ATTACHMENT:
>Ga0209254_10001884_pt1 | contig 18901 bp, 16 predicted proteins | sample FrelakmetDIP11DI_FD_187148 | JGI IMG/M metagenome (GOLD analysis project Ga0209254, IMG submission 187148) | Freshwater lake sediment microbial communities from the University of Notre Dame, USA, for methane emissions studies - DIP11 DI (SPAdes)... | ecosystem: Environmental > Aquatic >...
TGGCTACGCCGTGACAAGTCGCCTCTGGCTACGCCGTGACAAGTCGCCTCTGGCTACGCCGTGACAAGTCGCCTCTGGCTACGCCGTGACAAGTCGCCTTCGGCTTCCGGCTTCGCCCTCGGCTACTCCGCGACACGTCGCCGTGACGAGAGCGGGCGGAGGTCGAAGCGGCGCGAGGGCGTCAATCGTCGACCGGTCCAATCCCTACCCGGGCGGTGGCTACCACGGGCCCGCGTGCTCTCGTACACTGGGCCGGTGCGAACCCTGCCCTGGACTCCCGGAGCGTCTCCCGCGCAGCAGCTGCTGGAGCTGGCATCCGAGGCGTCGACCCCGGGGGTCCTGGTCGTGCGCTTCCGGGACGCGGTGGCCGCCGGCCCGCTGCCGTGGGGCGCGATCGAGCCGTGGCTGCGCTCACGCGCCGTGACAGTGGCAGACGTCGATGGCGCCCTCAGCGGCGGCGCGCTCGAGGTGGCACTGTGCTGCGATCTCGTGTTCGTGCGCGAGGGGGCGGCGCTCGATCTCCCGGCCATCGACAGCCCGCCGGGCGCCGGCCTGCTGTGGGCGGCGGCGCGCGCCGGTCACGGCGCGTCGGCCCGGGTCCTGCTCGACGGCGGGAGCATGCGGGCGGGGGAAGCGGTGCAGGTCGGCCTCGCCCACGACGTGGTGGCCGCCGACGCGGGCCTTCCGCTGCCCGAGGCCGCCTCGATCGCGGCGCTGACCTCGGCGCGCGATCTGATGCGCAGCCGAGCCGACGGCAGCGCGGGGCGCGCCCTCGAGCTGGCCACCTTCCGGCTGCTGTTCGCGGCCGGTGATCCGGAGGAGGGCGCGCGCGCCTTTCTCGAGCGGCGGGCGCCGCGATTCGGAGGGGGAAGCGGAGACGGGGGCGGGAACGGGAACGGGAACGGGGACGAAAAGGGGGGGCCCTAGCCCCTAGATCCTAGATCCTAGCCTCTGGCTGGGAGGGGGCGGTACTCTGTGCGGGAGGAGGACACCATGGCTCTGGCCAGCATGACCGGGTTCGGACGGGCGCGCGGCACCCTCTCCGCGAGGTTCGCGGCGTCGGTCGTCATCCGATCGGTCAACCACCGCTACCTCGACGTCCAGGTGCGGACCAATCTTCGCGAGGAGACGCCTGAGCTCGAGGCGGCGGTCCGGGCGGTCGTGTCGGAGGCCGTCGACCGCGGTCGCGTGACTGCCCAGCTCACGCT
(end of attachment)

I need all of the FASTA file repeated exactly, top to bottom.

>Ga0209254_10001884_pt1 | contig 18901 bp, 16 predicted proteins | sample FrelakmetDIP11DI_FD_187148 | JGI IMG/M metagenome (GOLD analysis project Ga0209254, IMG submission 187148) | Freshwater lake sediment microbial communities from the University of Notre Dame, USA, for methane emissions studies - DIP11 DI (SPAdes)... | ecosystem: Environmental > Aquatic >...
TGGCTACGCCGTGACAAGTCGCCTCTGGCTACGCCGTGACAAGTCGCCTCTGGCTACGCCGTGACAAGTCGCCTCTGGCTACGCCGTGACAAGTCGCCTTCGGCTTCCGGCTTCGCCCTCGGCTACTCCGCGACACGTCGCCGTGACGAGAGCGGGCGGAGGTCGAAGCGGCGCGAGGGCGTCAATCGTCGACCGGTCCAATCCCTACCCGGGCGGTGGCTACCACGGGCCCGCGTGCTCTCGTACACTGGGCCGGTGCGAACCCTGCCCTGGACTCCCGGAGCGTCTCCCGCGCAGCAGCTGCTGGAGCTGGCATCCGAGGCGTCGACCCCGGGGGTCCTGGTCGTGCGCTTCCGGGACGCGGTGGCCGCCGGCCCGCTGCCGTGGGGCGCGATCGAGCCGTGGCTGCGCTCACGCGCCGTGACAGTGGCAGACGTCGATGGCGCCCTCAGCGGCGGCGCGCTCGAGGTGGCACTGTGCTGCGATCTCGTGTTCGTGCGCGAGGGGGCGGCGCTCGATCTCCCGGCCATCGACAGCCCGCCGGGCGCCGGCCTGCTGTGGGCGGCGGCGCGCGCCGGTCACGGCGCGTCGGCCCGGGTCCTGCTCGACGGCGGGAGCATGCGGGCGGGGGAAGCGGTGCAGGTCGGCCTCGCCCACGACGTGGTGGCCGCCGACGCGGGCCTTCCGCTGCCCGAGGCCGCCTCGATCGCGGCGCTGACCTCGGCGCGCGATCTGATGCGCAGCCGAGCCGACGGCAGCGCGGGGCGCGCCCTCGAGCTGGCCACCTTCCGGCTGCTGTTCGCGGCCGGTGATCCGGAGGAGGGCGCGCGCGCCTTTCTCGAGCGGCGGGCGCCGCGATTCGGAGGGGGAAGCGGAGACGGGGGCGGGAACGGGAACGGGAACGGGGACGAAAAGGGGGGGCCCTAGCCCCTAGATCCTAGATCCTAGCCTCTGGCTGGGAGGGGGCGGTACTCTGTGCGGGAGGAGGACACCATGGCTCTGGCCAGCATGACCGGGTTCGGACGGGCGCGCGGCACCCTCTCCGCGAGGTTCGCGGCGTCGGTCGTCATCCGATCGGTCAACCACCGCTACCTCGACGTCCAGGTGCGGACCAATCTTCGCGAGGAGACGCCTGAGCTCGAGGCGGCGGTCCGGGCGGTCGTGTCGGAGGCCGTCGACCGCGGTCGCGTGACTGCCCAGCTCACGCT